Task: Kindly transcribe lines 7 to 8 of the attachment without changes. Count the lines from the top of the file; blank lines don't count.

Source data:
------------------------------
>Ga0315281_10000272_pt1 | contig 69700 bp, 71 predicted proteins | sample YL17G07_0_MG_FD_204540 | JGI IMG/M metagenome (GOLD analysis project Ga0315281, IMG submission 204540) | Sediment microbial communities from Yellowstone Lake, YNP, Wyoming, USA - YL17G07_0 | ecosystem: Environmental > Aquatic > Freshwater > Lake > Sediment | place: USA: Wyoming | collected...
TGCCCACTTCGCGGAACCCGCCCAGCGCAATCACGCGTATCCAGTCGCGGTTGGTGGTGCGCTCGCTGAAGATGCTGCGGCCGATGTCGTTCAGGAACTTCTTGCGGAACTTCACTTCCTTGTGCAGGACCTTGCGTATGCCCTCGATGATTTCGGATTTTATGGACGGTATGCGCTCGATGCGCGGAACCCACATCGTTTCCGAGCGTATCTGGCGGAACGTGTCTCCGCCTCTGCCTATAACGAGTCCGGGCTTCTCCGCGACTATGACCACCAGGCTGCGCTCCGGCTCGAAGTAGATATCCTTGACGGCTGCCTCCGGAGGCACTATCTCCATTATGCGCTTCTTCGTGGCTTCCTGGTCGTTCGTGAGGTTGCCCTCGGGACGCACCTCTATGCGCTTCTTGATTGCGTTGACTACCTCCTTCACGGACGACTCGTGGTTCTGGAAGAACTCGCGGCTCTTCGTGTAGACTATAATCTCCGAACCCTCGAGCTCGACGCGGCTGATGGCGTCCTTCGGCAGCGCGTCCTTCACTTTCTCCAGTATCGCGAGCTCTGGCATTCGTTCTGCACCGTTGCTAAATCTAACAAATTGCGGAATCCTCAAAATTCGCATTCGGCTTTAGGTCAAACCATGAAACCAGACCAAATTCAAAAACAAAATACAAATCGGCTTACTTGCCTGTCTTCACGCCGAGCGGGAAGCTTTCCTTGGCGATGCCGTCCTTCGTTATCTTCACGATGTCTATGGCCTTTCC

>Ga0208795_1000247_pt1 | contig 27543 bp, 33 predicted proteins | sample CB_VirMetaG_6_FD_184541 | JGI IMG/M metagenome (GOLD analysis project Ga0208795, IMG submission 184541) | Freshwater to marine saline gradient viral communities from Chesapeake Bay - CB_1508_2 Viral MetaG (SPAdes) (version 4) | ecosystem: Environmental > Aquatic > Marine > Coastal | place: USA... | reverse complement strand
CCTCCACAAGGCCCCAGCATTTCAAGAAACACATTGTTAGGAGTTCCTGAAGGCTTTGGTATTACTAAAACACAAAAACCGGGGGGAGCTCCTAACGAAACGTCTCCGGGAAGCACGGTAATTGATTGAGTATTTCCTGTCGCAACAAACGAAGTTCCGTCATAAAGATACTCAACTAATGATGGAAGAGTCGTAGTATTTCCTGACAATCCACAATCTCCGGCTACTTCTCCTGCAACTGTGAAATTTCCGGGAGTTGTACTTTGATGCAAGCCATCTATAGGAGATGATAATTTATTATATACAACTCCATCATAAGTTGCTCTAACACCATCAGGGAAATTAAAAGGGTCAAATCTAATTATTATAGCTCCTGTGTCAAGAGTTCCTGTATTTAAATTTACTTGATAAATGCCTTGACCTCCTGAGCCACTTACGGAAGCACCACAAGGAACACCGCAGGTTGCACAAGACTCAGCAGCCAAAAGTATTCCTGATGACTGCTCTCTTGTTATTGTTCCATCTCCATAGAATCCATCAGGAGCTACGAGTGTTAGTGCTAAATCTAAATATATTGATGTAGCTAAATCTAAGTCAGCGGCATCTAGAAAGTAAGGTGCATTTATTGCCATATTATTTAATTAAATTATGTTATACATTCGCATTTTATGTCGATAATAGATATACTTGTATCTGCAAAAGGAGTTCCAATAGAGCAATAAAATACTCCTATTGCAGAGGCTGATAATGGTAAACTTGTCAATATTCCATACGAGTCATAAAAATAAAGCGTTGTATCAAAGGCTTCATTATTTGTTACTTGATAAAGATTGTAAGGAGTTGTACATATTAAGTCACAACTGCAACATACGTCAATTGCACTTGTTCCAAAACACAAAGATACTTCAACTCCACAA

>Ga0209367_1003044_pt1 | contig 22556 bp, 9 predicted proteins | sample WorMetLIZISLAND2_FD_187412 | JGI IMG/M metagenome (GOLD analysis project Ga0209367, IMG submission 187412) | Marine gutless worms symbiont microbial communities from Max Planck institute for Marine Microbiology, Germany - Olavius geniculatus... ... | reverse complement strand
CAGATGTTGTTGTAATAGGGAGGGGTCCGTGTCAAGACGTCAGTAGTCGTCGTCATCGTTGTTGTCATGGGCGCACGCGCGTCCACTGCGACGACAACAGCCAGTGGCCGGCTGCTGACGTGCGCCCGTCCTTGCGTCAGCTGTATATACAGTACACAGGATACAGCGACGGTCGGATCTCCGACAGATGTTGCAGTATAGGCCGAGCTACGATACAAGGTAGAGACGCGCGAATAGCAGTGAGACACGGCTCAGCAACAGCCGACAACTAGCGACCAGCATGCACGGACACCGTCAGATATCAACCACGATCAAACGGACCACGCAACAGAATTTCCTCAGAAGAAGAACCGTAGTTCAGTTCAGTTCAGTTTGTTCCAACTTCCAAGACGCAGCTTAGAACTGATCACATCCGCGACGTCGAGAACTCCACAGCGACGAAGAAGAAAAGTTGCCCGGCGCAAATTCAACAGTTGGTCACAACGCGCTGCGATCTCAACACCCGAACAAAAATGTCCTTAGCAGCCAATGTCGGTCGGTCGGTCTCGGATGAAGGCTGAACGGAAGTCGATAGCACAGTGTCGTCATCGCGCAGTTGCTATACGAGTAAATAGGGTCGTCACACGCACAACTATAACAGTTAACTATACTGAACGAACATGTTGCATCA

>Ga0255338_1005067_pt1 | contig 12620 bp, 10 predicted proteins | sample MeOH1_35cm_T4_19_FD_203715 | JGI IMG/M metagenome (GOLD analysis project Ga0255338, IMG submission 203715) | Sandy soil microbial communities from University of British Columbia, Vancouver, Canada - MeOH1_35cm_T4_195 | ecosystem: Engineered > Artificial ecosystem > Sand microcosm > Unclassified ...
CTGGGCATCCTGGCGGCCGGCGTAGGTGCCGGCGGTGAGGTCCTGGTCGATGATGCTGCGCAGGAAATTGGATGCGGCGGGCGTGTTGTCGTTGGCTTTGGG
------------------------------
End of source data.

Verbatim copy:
>Ga0255338_1005067_pt1 | contig 12620 bp, 10 predicted proteins | sample MeOH1_35cm_T4_19_FD_203715 | JGI IMG/M metagenome (GOLD analysis project Ga0255338, IMG submission 203715) | Sandy soil microbial communities from University of British Columbia, Vancouver, Canada - MeOH1_35cm_T4_195 | ecosystem: Engineered > Artificial ecosystem > Sand microcosm > Unclassified ...
CTGGGCATCCTGGCGGCCGGCGTAGGTGCCGGCGGTGAGGTCCTGGTCGATGATGCTGCGCAGGAAATTGGATGCGGCGGGCGTGTTGTCGTTGGCTTTGGG